Hundreds of believers rallied in Colorado to support Masterpiece Cakeshop's Jack Philips, who is in the middle of a critical Supreme Court battle for refusing to bake a cake for a gay wedding.
Philips says baking a cake for a gay marriage conflicts with his religious beliefs. That didn't keep the Colorado Civil Rights Commission from ruling that he violated anti-discrimination laws. Now, he will face the Supreme Court next month to defend free speech.
Leaders from the Evangelical, Catholic, Jewish, and Mormon communities came together to offer their support Wednesday at Colorado Christian University.
"We are here to send a strong message to our nation. We stand with Jack Phillips and good people of all faith and no faith who support freedom of conscience and freedom of religion," Jeff Hunt, Centennial Institute Director said during the rally.
While no one knows how the justices will rule, everyone knows the decision will have big implications for faith communities.
"I don't know how the justices will rule in this particular case, but I do hope they will treat this very important liberty with reverence," said Denver attorney and law professor Stephen Collis, a member of the Church of Jesus Christ of Latter-day Saints.
"If it is wrongly discarded as nothing more than a justification for bigotry, every single one of us will lose, and I do mean every single one of us, including those people who think they oppose Mr. Phillips," he said.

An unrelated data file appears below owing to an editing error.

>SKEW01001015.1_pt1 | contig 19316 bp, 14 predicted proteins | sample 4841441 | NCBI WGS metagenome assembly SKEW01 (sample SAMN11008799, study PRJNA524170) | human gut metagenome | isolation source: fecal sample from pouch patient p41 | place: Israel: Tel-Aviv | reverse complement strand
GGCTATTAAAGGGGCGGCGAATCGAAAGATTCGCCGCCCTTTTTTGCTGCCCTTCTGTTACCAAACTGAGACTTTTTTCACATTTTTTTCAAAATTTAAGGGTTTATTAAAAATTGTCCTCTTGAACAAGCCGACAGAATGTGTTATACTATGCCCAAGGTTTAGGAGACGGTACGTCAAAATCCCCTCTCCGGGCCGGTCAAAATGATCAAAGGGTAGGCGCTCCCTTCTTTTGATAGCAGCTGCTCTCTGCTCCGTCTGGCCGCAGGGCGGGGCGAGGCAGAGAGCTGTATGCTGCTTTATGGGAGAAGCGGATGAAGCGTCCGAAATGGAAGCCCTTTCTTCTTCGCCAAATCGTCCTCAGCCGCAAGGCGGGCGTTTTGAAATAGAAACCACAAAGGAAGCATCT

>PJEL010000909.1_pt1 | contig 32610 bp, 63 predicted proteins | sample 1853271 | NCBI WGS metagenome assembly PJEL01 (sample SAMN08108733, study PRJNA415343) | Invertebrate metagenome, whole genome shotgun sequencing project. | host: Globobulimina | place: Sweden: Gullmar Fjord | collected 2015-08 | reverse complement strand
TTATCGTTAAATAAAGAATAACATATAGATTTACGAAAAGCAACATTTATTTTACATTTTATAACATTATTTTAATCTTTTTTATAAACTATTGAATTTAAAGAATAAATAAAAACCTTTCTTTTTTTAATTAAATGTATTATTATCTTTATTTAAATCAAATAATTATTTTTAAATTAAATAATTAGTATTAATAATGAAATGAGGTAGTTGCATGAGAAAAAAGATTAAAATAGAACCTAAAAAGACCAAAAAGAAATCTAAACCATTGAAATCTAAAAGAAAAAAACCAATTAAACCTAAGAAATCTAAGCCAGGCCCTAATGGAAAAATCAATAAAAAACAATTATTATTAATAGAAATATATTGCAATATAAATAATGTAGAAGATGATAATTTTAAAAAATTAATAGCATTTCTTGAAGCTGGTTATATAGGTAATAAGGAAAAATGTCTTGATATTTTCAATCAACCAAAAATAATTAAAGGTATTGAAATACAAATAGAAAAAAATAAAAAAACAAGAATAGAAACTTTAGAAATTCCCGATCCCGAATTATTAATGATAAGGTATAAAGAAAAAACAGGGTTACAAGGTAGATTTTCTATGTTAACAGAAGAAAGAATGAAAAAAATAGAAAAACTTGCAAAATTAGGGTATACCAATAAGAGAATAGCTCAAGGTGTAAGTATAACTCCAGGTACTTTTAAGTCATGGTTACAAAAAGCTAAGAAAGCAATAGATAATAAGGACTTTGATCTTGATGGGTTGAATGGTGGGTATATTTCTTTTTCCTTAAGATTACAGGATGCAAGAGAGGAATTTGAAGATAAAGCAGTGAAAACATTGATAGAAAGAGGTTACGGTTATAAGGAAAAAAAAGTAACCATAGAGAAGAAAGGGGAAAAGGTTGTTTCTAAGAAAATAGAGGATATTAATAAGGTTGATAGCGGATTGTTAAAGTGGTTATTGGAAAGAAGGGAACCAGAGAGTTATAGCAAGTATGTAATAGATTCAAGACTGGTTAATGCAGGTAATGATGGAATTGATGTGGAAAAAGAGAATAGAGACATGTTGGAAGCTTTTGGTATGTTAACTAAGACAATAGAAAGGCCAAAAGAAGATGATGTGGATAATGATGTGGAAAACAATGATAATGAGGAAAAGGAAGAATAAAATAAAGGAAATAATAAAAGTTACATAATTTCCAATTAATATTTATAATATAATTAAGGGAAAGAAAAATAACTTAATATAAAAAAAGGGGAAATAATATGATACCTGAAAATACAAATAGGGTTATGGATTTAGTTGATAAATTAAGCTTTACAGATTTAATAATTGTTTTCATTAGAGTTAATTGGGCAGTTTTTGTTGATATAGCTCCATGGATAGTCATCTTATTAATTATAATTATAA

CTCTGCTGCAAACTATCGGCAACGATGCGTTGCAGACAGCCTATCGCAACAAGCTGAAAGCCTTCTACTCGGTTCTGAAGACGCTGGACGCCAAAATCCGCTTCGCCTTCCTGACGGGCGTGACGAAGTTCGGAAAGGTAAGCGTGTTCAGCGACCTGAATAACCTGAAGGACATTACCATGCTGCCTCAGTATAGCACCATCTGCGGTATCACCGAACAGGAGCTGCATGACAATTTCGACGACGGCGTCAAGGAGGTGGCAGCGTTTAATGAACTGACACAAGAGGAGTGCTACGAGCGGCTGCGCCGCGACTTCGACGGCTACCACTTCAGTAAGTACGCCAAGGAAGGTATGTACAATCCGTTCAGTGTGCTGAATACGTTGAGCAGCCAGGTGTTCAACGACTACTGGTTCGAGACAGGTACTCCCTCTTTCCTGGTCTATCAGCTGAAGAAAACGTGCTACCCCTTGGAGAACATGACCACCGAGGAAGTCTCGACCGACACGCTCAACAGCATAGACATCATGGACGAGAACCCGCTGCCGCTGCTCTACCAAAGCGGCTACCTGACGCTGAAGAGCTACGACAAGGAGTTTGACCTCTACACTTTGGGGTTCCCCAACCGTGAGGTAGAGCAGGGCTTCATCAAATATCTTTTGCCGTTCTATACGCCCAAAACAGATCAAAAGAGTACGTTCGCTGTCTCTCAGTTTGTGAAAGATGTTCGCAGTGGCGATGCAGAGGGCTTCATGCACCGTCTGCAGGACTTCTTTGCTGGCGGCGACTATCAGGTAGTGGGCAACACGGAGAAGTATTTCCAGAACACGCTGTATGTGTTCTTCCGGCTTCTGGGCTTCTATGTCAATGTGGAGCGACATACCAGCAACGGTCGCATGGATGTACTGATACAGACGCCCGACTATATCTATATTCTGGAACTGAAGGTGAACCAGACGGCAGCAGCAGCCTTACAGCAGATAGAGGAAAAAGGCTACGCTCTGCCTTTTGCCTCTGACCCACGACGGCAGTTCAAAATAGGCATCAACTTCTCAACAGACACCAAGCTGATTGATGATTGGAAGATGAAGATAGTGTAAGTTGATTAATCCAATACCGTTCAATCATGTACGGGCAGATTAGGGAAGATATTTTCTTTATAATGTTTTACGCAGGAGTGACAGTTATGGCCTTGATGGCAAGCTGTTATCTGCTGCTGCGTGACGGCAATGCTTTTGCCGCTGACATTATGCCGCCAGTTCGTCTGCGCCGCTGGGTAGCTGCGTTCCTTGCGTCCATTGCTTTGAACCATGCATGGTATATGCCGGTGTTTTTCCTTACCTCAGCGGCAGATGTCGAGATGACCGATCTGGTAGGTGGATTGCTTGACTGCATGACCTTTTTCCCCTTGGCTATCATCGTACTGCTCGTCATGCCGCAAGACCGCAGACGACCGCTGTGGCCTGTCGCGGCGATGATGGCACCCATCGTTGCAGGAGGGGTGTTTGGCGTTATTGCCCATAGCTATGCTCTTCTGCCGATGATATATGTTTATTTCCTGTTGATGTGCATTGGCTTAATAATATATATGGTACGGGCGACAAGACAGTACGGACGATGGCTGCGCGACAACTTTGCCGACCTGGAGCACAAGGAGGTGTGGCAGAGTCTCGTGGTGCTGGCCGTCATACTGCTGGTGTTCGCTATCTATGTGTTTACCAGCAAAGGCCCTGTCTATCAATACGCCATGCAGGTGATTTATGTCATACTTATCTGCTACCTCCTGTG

Yaakov Menken, director of the Coalition for Jewish Values, said Phillips' case is particularly important for Jews because so much their religious observance is based on their actions.
"Need I tell you that this is dangerous to no one more than Jews because our religion is all about action? The way we tie our shoes in the morning is a religious act," Menken said.
"So no, if you tell us we have freedom of speech and freedom of worship but we cannot let religion guide how we do business, that is not religious freedom," Menken said. "And we Jews have seen this before. We have long, bitter, deadly experience with governments trying to force us to follow earlier versions of political correctness."
Mr. Phillips, who is represented by the Alliance Defending Freedom, says this case isn't about discriminating against gay people -- it's about the message.
"I've turned down a cake order for an anti-LGBT message and I turned down a request from someone asking for a cake that would disparage their boss," he told the crowd of about 400. "But again, it's never about the person making the request. It's about the event."